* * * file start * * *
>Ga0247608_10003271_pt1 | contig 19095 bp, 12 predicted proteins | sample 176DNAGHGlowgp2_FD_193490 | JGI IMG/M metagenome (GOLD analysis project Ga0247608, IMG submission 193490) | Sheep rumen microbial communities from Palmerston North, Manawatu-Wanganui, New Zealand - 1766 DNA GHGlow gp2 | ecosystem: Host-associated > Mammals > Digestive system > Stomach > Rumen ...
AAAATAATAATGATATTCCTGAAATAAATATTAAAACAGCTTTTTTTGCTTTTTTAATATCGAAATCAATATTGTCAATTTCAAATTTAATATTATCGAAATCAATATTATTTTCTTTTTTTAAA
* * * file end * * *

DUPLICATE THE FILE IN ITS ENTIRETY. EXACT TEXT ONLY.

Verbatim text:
>Ga0247608_10003271_pt1 | contig 19095 bp, 12 predicted proteins | sample 176DNAGHGlowgp2_FD_193490 | JGI IMG/M metagenome (GOLD analysis project Ga0247608, IMG submission 193490) | Sheep rumen microbial communities from Palmerston North, Manawatu-Wanganui, New Zealand - 1766 DNA GHGlow gp2 | ecosystem: Host-associated > Mammals > Digestive system > Stomach > Rumen ...
AAAATAATAATGATATTCCTGAAATAAATATTAAAACAGCTTTTTTTGCTTTTTTAATATCGAAATCAATATTGTCAATTTCAAATTTAATATTATCGAAATCAATATTATTTTCTTTTTTTAAA